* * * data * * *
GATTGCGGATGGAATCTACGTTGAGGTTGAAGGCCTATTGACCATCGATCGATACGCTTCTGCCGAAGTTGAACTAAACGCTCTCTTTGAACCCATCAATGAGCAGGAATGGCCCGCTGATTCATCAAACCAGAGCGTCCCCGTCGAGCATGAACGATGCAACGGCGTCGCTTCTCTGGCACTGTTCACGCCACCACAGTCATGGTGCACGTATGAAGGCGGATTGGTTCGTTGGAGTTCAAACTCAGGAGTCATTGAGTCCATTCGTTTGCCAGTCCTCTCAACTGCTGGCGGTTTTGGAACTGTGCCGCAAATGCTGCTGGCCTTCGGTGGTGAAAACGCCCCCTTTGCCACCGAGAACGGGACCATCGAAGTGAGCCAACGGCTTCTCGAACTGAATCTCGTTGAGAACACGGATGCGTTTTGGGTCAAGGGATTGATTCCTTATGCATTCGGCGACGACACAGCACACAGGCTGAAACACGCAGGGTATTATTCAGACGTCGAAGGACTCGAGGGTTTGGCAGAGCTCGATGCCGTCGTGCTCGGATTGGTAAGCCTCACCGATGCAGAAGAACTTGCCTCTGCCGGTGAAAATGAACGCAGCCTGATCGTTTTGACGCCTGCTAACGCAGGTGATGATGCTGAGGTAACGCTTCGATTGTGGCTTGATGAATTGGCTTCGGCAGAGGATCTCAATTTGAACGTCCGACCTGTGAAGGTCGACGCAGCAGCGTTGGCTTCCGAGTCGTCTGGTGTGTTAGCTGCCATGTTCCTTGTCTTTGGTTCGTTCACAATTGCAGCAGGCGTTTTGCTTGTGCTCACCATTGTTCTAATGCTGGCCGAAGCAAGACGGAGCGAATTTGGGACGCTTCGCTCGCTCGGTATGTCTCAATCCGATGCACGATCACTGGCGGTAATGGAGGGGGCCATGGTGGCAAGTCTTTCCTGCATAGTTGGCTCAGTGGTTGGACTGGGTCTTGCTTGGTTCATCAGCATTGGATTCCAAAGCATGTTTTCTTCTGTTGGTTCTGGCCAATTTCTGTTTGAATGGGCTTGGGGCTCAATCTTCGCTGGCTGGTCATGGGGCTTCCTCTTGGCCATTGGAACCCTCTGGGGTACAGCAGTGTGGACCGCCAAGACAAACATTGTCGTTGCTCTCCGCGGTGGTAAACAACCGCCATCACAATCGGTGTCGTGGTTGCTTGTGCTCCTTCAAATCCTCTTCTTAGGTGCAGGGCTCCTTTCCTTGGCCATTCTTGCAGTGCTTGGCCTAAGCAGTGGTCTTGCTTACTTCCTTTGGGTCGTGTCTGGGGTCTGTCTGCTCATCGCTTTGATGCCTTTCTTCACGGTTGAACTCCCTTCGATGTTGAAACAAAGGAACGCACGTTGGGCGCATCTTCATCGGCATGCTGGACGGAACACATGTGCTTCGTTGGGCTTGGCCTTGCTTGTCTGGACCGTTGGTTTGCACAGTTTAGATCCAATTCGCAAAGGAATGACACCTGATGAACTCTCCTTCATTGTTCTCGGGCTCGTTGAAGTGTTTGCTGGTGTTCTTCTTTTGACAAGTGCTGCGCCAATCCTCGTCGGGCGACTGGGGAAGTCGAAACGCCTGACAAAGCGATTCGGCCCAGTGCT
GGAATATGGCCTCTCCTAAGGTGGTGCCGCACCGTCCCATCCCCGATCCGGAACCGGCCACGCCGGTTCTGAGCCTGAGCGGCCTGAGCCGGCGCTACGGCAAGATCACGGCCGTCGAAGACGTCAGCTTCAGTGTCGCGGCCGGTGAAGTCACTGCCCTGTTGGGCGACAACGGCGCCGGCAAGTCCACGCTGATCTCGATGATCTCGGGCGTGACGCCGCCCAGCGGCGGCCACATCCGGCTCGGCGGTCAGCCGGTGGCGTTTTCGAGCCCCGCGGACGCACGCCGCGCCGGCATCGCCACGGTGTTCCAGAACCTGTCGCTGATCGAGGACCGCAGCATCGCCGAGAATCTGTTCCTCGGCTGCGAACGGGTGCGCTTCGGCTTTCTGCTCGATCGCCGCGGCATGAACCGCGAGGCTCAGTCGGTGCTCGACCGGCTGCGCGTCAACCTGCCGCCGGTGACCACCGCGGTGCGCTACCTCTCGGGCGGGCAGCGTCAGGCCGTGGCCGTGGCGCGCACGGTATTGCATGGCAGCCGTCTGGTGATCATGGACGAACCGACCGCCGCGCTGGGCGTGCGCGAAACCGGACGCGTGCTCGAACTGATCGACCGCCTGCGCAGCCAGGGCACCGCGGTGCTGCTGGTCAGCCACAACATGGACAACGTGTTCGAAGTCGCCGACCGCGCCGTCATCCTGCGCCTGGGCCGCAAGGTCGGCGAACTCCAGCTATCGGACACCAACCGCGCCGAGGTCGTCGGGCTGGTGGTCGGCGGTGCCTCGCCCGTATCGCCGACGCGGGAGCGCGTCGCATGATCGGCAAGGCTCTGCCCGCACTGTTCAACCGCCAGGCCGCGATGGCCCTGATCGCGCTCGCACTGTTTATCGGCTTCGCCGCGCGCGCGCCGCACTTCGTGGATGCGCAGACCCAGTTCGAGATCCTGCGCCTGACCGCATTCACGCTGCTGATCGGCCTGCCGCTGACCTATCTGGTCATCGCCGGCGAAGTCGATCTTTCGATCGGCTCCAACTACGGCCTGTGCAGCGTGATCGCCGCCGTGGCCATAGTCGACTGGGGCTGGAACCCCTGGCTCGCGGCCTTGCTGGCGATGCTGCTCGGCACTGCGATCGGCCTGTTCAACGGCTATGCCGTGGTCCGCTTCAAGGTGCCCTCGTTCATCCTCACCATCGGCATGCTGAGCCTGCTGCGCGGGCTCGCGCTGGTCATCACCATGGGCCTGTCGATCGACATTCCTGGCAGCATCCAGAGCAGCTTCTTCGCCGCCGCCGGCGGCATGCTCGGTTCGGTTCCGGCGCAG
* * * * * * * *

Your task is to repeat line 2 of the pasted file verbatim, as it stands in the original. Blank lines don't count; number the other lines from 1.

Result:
GGAATATGGCCTCTCCTAAGGTGGTGCCGCACCGTCCCATCCCCGATCCGGAACCGGCCACGCCGGTTCTGAGCCTGAGCGGCCTGAGCCGGCGCTACGGCAAGATCACGGCCGTCGAAGACGTCAGCTTCAGTGTCGCGGCCGGTGAAGTCACTGCCCTGTTGGGCGACAACGGCGCCGGCAAGTCCACGCTGATCTCGATGATCTCGGGCGTGACGCCGCCCAGCGGCGGCCACATCCGGCTCGGCGGTCAGCCGGTGGCGTTTTCGAGCCCCGCGGACGCACGCCGCGCCGGCATCGCCACGGTGTTCCAGAACCTGTCGCTGATCGAGGACCGCAGCATCGCCGAGAATCTGTTCCTCGGCTGCGAACGGGTGCGCTTCGGCTTTCTGCTCGATCGCCGCGGCATGAACCGCGAGGCTCAGTCGGTGCTCGACCGGCTGCGCGTCAACCTGCCGCCGGTGACCACCGCGGTGCGCTACCTCTCGGGCGGGCAGCGTCAGGCCGTGGCCGTGGCGCGCACGGTATTGCATGGCAGCCGTCTGGTGATCATGGACGAACCGACCGCCGCGCTGGGCGTGCGCGAAACCGGACGCGTGCTCGAACTGATCGACCGCCTGCGCAGCCAGGGCACCGCGGTGCTGCTGGTCAGCCACAACATGGACAACGTGTTCGAAGTCGCCGACCGCGCCGTCATCCTGCGCCTGGGCCGCAAGGTCGGCGAACTCCAGCTATCGGACACCAACCGCGCCGAGGTCGTCGGGCTGGTGGTCGGCGGTGCCTCGCCCGTATCGCCGACGCGGGAGCGCGTCGCATGATCGGCAAGGCTCTGCCCGCACTGTTCAACCGCCAGGCCGCGATGGCCCTGATCGCGCTCGCACTGTTTATCGGCTTCGCCGCGCGCGCGCCGCACTTCGTGGATGCGCAGACCCAGTTCGAGATCCTGCGCCTGACCGCATTCACGCTGCTGATCGGCCTGCCGCTGACCTATCTGGTCATCGCCGGCGAAGTCGATCTTTCGATCGGCTCCAACTACGGCCTGTGCAGCGTGATCGCCGCCGTGGCCATAGTCGACTGGGGCTGGAACCCCTGGCTCGCGGCCTTGCTGGCGATGCTGCTCGGCACTGCGATCGGCCTGTTCAACGGCTATGCCGTGGTCCGCTTCAAGGTGCCCTCGTTCATCCTCACCATCGGCATGCTGAGCCTGCTGCGCGGGCTCGCGCTGGTCATCACCATGGGCCTGTCGATCGACATTCCTGGCAGCATCCAGAGCAGCTTCTTCGCCGCCGCCGGCGGCATGCTCGGTTCGGTTCCGGCGCAG